An object of the present invention is to provide a transparent conductive film having an electrode resistivity of 2.010-4 Ω-cm or less and a light transmittance of at least 90%.

Another object of the present invention is to shorten an etching time for the transparent conductive film and to improve the production yield of devices (e.g., liquid crystal displays) by using thinner films, due to the lower resistivity thereof.

The present inventors paid their attention to that a certain metal oxide is added with a metal element having a valence number different from that of the metal of the metal oxide, to semiconductorize the metal oxide by the valence control. In the case of indium oxide, the oxide is added with a metal having a tetravalence, quintevalence or larger valence to semiconductorize the oxide (lower its resistivity), and the present inventors investigate the addition of the metal element, having ion radius close to that of the trivalent indium, to the indium oxide without increasing a strain on the crystal lattice of the indium oxide. The present invention is based on the above investigation.

According to the present invention, a transparent conductive film comprises, as the main component, indium oxide (In2 O3), and 6 to 20 mol % of zirconium oxide (ZrO2).

Where the addition amount of ZrO2 is less than 6 mol %, an electric resistivity of the transparent conductive film is higher than that of a conventional ITO film, and as the addition amount of ZrO2 is increased, the electric resistivity of the film is lowered and then increased. At the ZrO2 amount of 20 mol %, the resistivity is also higher than that of the conventional ITO film. Therefore, preferably the ZrO2 content is from 8 to 16 mol %.

It is possible to lower the resistivity of a transparent conductive film having a composition by which a higher resistivity is given, outside the defined composition range, by annealing same under a reducing atmosphere, but in this case, the light transmittance is reduced. Namely, it is considered that a carrier concentration in the film is increased to lower the light transmittance. In the Zelez et al. patent, the transparent conductive film comprising In2 O3 and a large amount of ZrO2, compared with ZrO2 content of the present invention, is forcibly reduced by annealing for semiconductorization, and thus the light transmittance thereof is as low as 83%.

According to the present invention, the semiconductorization by valence control is performed with a low additive ZrO2 content, so that a larger lattice strain is not imposed, carrier mobility is increased, and a carrier concentration increase is restrained at a low level, with the result that a transparent conductive film is provided with a high light transmittance.

It is possible to replace a part of SnO2 used (added) in a conventional ITO film with the ZrO2.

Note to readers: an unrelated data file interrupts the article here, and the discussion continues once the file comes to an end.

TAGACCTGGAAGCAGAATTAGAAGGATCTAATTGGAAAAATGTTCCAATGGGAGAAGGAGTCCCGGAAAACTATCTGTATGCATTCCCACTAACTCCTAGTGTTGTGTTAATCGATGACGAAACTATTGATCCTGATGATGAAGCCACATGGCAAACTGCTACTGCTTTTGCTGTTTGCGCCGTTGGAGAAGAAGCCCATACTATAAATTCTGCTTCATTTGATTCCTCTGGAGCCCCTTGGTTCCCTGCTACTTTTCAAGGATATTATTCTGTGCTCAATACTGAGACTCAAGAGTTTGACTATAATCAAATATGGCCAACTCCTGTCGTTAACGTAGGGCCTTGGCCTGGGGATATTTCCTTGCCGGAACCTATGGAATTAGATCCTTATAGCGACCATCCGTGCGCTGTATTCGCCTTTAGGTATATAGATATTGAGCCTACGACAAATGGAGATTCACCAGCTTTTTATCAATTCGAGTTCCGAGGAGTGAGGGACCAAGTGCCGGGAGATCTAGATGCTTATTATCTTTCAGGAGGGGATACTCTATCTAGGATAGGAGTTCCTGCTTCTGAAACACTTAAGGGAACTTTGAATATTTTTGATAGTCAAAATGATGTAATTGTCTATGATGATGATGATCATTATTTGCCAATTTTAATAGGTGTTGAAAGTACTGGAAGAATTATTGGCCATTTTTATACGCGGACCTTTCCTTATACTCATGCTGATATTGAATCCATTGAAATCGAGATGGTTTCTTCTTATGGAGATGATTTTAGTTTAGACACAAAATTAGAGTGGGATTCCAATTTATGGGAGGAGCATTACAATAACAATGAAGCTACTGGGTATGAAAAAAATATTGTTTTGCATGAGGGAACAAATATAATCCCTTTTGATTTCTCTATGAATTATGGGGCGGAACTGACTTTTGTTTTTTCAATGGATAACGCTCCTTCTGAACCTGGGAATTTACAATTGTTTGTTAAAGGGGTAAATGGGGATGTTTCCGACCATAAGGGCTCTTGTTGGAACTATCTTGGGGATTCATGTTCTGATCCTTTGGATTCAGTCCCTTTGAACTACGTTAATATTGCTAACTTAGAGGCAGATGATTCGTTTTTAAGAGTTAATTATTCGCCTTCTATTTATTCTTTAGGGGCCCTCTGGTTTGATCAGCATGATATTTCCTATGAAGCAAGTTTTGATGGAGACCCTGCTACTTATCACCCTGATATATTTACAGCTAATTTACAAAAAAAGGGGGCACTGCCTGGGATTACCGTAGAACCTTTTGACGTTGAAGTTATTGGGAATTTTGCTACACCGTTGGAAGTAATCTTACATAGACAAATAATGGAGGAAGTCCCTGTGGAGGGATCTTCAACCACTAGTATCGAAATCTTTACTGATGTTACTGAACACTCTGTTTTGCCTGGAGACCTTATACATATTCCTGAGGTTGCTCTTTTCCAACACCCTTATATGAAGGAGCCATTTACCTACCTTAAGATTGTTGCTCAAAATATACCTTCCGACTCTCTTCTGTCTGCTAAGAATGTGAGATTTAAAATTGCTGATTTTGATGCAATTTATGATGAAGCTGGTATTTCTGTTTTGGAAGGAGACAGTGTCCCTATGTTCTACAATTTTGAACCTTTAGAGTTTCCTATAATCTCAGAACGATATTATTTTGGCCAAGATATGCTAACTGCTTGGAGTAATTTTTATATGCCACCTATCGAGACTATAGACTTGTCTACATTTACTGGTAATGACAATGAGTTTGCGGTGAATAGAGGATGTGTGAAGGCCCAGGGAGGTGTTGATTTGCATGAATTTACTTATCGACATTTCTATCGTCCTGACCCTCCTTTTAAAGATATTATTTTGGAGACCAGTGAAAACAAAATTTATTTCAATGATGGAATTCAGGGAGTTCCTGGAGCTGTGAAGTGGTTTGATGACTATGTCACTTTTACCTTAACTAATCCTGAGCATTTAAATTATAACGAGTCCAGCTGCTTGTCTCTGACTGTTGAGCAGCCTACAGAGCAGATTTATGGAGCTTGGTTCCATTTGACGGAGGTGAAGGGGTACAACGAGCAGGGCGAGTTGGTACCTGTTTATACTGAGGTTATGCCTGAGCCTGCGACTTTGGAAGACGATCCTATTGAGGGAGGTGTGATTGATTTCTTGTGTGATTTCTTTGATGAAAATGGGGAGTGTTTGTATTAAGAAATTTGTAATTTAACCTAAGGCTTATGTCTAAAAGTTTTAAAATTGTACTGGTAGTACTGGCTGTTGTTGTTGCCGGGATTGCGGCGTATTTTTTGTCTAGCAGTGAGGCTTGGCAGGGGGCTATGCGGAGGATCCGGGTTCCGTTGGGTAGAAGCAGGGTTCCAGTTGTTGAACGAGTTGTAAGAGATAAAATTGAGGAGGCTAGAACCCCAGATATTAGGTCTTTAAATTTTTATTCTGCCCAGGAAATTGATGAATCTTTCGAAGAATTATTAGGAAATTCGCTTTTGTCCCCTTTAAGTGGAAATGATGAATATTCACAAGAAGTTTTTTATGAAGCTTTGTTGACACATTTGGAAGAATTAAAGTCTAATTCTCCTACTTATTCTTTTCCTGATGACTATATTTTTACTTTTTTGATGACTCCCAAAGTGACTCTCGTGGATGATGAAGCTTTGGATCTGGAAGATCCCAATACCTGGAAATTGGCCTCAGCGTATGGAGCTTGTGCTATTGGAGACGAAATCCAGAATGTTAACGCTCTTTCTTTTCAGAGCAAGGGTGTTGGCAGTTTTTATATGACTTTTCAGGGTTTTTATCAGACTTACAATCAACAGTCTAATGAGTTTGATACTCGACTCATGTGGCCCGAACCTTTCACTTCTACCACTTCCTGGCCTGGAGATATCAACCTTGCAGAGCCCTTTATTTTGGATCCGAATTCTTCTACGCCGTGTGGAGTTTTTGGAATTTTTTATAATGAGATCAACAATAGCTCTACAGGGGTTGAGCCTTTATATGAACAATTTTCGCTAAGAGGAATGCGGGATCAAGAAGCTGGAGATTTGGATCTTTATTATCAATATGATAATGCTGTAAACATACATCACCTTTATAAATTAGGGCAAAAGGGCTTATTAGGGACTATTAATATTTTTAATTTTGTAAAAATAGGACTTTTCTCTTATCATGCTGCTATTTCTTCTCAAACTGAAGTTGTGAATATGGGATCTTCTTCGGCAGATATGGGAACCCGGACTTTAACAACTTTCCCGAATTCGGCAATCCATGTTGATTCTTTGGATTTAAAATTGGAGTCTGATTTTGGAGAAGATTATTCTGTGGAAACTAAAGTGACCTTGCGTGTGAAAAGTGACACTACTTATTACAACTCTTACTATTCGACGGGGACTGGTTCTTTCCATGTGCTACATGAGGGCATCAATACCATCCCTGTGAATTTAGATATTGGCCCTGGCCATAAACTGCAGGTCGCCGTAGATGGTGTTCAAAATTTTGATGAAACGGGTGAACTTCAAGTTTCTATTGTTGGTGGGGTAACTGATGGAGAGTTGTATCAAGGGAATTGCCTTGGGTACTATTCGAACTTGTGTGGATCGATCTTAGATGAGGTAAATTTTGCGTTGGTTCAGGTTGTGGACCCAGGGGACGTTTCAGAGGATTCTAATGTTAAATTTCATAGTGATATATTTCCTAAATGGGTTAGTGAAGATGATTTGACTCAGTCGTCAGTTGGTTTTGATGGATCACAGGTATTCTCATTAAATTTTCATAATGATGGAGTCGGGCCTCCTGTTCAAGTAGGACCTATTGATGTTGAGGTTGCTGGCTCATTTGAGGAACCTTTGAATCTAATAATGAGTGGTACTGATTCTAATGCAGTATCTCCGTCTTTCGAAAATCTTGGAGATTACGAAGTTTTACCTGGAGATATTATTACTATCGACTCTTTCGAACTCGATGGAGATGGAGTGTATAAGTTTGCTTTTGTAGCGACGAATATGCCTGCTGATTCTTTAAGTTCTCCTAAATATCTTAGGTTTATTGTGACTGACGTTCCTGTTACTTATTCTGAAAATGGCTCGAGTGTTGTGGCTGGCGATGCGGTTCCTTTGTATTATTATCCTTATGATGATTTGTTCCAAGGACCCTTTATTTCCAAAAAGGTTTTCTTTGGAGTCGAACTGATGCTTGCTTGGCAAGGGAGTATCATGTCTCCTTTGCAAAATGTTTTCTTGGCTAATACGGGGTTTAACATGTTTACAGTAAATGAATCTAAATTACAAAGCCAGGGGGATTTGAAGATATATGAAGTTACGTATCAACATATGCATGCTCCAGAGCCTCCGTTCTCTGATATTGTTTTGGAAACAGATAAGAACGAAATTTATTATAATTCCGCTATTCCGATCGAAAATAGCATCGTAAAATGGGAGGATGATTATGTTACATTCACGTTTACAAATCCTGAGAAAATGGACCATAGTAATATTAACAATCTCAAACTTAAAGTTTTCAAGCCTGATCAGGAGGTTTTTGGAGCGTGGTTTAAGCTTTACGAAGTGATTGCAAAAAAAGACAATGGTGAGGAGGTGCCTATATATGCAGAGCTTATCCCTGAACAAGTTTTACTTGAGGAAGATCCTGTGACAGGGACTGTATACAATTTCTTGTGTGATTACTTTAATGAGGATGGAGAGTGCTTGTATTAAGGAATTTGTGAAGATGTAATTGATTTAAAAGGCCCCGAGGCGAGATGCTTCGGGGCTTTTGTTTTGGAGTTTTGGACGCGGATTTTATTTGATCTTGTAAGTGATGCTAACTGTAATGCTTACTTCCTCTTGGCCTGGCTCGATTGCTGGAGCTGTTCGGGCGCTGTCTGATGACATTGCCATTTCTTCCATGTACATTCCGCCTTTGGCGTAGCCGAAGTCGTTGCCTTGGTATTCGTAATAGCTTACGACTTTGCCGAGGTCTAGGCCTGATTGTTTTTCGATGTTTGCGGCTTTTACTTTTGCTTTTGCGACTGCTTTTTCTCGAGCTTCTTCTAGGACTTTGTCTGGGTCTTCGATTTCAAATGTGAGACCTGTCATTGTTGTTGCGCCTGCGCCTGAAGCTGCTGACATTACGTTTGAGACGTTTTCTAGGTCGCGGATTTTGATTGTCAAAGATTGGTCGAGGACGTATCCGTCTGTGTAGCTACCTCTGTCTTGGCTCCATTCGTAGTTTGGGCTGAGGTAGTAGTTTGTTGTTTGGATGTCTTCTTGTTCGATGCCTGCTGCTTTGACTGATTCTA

As a method of forming the transparent conductive film, the sputtering method or an electron-beam vacuum deposition method is normally used, and one of the other methods such as the ion-plating method, chemical vapor deposition method, coating method or the like is suitably adopted. Suitable raw materials are used depending on the forming method.

The sputtering method and electron-beam vacuum deposition method use a sintered body of oxides of indium and zirconium, or alloy of indium and zirconium, as an evaporating source.

The oxide sintered body is made of raw materials such as oxide, metal, hydroxide, chloride, nitrate, sulfate or the like of In and/or Zr, and the sintered body is produced by mixing the raw materials in a mixer, e.g., a ball mill, calcining the mixture powder at 400 to 1400 C., grinding the calcined product to form a powder, adding binder such as polyvinyl alcohol (PVA) and polyvinyl butyral (PVB) to the powder, granulating the powder to form granules, by a freeze-drying method, a spray-drying method and the like, compacting the granules at 500 to 4,000 kg/cm2 to form a desired shape, and sintering the compact at 1,200 to 1,600 C.

Where the transparent conductive film is formed by electron-beam vacuum deposition, the sintered body is melted and evaporated with an electron-beam irradiation under an oxygen atmosphere at a very low vacuum pressure, and the evaporated material is deposited on a substrate heated to a suitable temperature. The deposition rate depends on the voltage, current, and beam diameter of the electron-beam. The oxygen pressure, the substrate temperature, and the deposition rate are suitably set to form a film having a light transmittance of 90% or more and a minimum or near minimum resistivity. The following conditions are considered suitable for the above purpose:

a first vacuum pressure: 0.510-5 Torr or less

an oxygen pressure: 0.510-4 to 410-4 Torr

a substrate temperature: 200 to 400 C.

a deposition rate: 0.05 to 1.0 nm/sec.

Where the film is formed by the sputtering method, the sintered body (or alloy) of a target is sputtered under a mixed gas of oxygen and argon, to deposit sputtered material (or with oxygen) on a substrate heated to a suitable temperature. The mixed gas consists of oxygen and argon at a molar ratio of 0.5:9.5 to 4:6 and had a vacuum pressure of 110-3 to 510-2 Torr after a first vacuum pressure of 110-5 Torr or less. In the case of the alloy target, the mixed gas should contain a larger amount of oxygen within the molar ratio, to form a strong oxidizing atmosphere. Preferably, the substrate temperature is 200 to 350 C. and the deposition rate is 1.0 nm/sec or less.